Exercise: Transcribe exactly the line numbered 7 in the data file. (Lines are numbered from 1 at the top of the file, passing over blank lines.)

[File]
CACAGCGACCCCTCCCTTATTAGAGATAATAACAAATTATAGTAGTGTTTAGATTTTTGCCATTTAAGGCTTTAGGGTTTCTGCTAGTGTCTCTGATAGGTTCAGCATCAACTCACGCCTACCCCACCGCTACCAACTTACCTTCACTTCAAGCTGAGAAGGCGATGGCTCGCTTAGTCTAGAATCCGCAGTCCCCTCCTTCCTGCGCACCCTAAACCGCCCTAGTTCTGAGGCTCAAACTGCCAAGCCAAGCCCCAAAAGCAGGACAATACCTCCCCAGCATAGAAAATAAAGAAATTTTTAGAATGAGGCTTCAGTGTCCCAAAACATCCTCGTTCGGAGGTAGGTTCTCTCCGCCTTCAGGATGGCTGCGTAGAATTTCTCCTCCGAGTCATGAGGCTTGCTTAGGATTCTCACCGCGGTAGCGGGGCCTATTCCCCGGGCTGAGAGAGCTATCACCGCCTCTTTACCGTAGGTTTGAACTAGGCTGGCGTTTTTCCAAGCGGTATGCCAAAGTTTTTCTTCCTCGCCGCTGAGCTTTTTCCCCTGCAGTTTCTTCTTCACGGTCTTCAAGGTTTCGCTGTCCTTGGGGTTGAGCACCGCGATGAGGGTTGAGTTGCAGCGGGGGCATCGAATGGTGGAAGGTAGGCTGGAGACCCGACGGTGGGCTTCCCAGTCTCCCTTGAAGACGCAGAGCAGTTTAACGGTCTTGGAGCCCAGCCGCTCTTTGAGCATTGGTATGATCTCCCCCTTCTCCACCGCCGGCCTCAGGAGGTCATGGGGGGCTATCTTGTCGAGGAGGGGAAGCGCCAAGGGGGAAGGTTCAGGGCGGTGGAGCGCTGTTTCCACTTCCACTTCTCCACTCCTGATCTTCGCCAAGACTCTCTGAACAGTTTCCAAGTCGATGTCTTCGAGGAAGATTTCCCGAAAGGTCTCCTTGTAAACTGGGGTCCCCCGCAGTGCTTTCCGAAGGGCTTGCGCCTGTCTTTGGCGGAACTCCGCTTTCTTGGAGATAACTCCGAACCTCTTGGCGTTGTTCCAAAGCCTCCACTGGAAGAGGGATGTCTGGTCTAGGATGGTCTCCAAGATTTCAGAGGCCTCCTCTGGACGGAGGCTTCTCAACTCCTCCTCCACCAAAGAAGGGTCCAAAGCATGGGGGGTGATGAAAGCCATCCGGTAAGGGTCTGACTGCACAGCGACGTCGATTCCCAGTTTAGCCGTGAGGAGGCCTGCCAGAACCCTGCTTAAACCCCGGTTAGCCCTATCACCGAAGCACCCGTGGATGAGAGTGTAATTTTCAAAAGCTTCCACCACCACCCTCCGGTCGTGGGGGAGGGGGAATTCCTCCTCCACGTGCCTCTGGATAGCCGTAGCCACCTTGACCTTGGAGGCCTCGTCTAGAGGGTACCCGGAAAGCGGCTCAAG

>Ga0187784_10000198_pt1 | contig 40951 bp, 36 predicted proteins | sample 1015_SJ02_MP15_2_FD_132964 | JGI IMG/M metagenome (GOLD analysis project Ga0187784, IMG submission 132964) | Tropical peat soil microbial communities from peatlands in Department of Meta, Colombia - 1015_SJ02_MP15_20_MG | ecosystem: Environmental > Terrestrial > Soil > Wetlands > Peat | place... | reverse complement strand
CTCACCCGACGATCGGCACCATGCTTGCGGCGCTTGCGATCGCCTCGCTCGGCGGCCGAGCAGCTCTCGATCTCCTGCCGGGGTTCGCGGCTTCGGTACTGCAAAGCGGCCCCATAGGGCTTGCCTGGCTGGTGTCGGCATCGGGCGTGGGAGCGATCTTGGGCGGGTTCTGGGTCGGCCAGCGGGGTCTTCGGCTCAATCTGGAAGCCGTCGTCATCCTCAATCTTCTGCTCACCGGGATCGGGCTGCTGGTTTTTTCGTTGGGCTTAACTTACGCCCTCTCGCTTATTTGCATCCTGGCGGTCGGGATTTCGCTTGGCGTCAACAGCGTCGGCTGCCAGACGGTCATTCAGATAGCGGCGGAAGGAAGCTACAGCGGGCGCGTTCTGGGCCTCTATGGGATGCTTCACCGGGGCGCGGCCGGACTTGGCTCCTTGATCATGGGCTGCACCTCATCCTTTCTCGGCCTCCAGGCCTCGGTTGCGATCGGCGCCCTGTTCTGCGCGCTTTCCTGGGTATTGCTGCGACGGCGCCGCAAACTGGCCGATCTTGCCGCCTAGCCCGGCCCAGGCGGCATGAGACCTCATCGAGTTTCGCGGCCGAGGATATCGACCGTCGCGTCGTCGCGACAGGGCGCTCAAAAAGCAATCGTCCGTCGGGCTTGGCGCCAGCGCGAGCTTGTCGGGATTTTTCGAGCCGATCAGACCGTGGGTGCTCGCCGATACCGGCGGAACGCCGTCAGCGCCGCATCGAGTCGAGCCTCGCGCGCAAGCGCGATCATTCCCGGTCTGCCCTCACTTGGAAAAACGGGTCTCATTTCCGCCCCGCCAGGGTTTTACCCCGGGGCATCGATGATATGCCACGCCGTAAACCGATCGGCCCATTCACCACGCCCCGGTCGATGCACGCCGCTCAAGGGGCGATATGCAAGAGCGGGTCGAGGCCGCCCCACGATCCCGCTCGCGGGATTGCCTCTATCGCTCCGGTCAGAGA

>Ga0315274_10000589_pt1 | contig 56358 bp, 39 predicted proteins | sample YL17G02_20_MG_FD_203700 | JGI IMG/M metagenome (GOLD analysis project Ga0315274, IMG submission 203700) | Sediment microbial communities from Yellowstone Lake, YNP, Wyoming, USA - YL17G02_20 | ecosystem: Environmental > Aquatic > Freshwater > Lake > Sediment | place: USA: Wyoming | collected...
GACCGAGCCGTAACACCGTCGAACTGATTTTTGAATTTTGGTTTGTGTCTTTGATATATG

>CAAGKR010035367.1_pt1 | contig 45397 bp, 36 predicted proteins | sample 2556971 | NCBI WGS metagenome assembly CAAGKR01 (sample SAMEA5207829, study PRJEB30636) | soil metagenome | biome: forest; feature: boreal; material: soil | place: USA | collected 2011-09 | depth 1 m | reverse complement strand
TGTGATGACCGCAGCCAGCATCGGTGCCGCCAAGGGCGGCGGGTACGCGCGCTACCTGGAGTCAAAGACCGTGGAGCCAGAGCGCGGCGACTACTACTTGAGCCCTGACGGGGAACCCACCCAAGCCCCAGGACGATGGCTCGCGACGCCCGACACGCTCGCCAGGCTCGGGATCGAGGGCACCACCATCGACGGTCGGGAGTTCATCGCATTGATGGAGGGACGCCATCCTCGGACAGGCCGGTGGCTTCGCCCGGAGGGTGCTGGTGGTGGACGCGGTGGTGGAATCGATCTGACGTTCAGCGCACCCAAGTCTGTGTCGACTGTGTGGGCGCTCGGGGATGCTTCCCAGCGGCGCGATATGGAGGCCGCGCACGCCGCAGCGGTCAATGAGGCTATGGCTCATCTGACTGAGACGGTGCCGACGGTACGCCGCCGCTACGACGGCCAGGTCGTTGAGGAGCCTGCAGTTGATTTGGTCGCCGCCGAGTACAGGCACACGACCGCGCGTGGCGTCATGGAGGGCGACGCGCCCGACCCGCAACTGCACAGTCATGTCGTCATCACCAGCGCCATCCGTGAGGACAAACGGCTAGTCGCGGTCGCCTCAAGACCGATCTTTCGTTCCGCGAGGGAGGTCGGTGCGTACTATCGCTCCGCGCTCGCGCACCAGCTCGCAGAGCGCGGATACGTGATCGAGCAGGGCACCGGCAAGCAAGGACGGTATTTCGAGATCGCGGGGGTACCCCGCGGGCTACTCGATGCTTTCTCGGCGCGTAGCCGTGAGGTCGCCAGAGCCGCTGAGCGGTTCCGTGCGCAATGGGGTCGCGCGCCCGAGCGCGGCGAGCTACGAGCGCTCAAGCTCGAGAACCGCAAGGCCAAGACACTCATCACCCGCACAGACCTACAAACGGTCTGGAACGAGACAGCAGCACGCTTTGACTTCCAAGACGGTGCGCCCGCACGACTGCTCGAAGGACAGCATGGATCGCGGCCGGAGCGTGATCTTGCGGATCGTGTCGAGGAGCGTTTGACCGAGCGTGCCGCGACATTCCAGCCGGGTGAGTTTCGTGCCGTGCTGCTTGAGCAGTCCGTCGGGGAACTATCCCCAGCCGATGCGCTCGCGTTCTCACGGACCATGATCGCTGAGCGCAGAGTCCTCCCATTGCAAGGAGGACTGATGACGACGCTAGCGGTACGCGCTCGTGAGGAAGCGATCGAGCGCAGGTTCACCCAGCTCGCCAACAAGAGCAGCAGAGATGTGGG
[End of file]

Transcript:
TGTGATGACCGCAGCCAGCATCGGTGCCGCCAAGGGCGGCGGGTACGCGCGCTACCTGGAGTCAAAGACCGTGGAGCCAGAGCGCGGCGACTACTACTTGAGCCCTGACGGGGAACCCACCCAAGCCCCAGGACGATGGCTCGCGACGCCCGACACGCTCGCCAGGCTCGGGATCGAGGGCACCACCATCGACGGTCGGGAGTTCATCGCATTGATGGAGGGACGCCATCCTCGGACAGGCCGGTGGCTTCGCCCGGAGGGTGCTGGTGGTGGACGCGGTGGTGGAATCGATCTGACGTTCAGCGCACCCAAGTCTGTGTCGACTGTGTGGGCGCTCGGGGATGCTTCCCAGCGGCGCGATATGGAGGCCGCGCACGCCGCAGCGGTCAATGAGGCTATGGCTCATCTGACTGAGACGGTGCCGACGGTACGCCGCCGCTACGACGGCCAGGTCGTTGAGGAGCCTGCAGTTGATTTGGTCGCCGCCGAGTACAGGCACACGACCGCGCGTGGCGTCATGGAGGGCGACGCGCCCGACCCGCAACTGCACAGTCATGTCGTCATCACCAGCGCCATCCGTGAGGACAAACGGCTAGTCGCGGTCGCCTCAAGACCGATCTTTCGTTCCGCGAGGGAGGTCGGTGCGTACTATCGCTCCGCGCTCGCGCACCAGCTCGCAGAGCGCGGATACGTGATCGAGCAGGGCACCGGCAAGCAAGGACGGTATTTCGAGATCGCGGGGGTACCCCGCGGGCTACTCGATGCTTTCTCGGCGCGTAGCCGTGAGGTCGCCAGAGCCGCTGAGCGGTTCCGTGCGCAATGGGGTCGCGCGCCCGAGCGCGGCGAGCTACGAGCGCTCAAGCTCGAGAACCGCAAGGCCAAGACACTCATCACCCGCACAGACCTACAAACGGTCTGGAACGAGACAGCAGCACGCTTTGACTTCCAAGACGGTGCGCCCGCACGACTGCTCGAAGGACAGCATGGATCGCGGCCGGAGCGTGATCTTGCGGATCGTGTCGAGGAGCGTTTGACCGAGCGTGCCGCGACATTCCAGCCGGGTGAGTTTCGTGCCGTGCTGCTTGAGCAGTCCGTCGGGGAACTATCCCCAGCCGATGCGCTCGCGTTCTCACGGACCATGATCGCTGAGCGCAGAGTCCTCCCATTGCAAGGAGGACTGATGACGACGCTAGCGGTACGCGCTCGTGAGGAAGCGATCGAGCGCAGGTTCACCCAGCTCGCCAACAAGAGCAGCAGAGATGTGGG